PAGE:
We then engage in activities that put the mind on a very different channel: opening up and exploring in a way that’s exciting and inspiring. But the truth is—this approach can also be irritating when we want to drive to closure and action.
We then measure how people vary in a simple personal difference—need for structure. There’s much diversity on this in teams and it creates conflict especially as we balance creative exploration with closure and action. Are you a fast driver who gets on a clear path, sees the goal, and gets to their destination quickly? Or are you the one who’s perfectly comfortable aimlessly wandering without a clear path or even goal? And finally, how can these mindsets work together?
Tanya’s an award-winning professor who’s taught tens of thousands of MBA students and executives for over two decades in some of the top business schools worldwide, and has consulted and given keynotes for numerous Fortune 500 companies. Her TED talk on networking was one named one of the most popular of 2018.
Based on her co-authored book (Stop Spending, Start Managing, Harvard Business Review Press) and her research, Tanya’s information-packed sessions are designed to make collaboration fun and productive. The sessions are interactive, humorous, and full of memorable stories, but the star of the show will be the evidence based approaches proven to make you work smarter! Her goal is to transform how you think about organizing—so that you can discover your creative potential! This session works for both large-scale meetings—and small teams.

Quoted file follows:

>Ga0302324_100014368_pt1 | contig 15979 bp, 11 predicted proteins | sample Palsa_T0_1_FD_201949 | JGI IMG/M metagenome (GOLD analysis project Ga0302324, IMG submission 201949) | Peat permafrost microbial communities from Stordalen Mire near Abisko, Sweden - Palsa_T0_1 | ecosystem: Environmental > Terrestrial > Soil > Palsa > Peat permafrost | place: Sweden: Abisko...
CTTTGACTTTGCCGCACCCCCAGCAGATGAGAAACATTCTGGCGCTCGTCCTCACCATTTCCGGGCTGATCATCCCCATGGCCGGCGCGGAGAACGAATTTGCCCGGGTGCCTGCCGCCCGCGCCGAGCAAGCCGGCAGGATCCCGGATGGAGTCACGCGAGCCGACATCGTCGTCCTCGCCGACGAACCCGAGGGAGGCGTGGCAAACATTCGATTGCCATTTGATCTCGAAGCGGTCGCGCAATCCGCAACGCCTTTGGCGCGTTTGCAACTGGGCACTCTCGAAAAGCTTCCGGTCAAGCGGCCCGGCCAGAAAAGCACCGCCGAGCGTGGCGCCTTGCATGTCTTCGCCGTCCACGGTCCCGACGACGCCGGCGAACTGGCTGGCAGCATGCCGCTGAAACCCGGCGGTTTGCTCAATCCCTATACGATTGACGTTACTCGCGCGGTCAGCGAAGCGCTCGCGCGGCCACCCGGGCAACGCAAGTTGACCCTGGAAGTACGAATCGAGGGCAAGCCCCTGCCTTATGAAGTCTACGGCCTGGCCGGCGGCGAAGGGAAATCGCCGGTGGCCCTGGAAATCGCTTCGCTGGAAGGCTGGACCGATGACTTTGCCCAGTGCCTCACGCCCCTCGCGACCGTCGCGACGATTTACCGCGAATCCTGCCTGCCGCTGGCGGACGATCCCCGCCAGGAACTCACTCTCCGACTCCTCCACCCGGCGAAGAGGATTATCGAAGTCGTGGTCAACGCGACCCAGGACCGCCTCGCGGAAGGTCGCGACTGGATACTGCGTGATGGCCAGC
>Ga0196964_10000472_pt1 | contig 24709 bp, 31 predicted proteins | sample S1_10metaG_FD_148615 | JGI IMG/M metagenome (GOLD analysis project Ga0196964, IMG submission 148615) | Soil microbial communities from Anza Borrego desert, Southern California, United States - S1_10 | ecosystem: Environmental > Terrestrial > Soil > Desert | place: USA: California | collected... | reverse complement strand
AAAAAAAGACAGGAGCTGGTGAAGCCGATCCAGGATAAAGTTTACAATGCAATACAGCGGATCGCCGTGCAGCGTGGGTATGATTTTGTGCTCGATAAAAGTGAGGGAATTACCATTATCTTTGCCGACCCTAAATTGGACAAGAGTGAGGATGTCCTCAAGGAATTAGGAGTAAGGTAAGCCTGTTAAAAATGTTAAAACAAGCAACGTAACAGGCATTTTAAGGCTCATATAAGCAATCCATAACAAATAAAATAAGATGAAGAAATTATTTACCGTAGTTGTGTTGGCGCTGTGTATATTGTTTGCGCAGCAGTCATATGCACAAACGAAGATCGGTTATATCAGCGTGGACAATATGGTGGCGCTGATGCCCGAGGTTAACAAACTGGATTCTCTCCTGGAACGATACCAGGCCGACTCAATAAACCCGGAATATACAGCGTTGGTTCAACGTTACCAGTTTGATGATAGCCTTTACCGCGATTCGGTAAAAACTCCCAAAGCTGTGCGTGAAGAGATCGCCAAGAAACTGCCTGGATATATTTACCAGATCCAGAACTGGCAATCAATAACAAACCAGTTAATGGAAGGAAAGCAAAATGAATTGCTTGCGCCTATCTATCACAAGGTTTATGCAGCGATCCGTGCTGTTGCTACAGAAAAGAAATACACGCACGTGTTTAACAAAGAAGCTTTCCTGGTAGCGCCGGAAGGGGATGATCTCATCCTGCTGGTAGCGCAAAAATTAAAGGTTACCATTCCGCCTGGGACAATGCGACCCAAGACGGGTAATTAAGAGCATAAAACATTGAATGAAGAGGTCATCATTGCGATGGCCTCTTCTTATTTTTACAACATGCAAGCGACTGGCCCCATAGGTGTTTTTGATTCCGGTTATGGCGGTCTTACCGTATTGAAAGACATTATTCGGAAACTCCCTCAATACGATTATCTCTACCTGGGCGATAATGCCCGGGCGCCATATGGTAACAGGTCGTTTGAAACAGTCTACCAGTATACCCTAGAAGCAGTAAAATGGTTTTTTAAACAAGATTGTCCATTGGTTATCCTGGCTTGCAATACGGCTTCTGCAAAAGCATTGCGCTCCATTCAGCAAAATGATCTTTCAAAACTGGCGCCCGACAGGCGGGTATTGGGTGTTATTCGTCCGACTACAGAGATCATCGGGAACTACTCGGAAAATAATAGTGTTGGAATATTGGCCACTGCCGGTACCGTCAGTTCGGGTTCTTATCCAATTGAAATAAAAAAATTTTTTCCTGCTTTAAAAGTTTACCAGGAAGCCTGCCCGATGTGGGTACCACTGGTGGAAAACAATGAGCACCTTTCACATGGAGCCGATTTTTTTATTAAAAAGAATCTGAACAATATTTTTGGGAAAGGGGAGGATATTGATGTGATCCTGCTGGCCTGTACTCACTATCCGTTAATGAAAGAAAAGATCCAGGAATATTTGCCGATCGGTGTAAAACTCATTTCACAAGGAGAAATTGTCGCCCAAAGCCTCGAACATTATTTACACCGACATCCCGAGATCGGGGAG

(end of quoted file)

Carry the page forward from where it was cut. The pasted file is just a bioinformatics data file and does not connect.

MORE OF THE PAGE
Potential learning objectives
- Problem finding vs. problem solving interactive exercise
- Know your personal mindset—and what irritates you (driving too fast or aimless wandering?). Recognize when each matter, and especially for those who like to drive fast: learn to appreciate the lack of structure, ambiguity, confusion as the places where novelty will arise.
- Simple changes that will allow you to capture new patterns vs. rush to the same old ones. It might not be what you expect to see or hear—but it’s something new that others haven’t even detected yet.
Diversity and Inclusion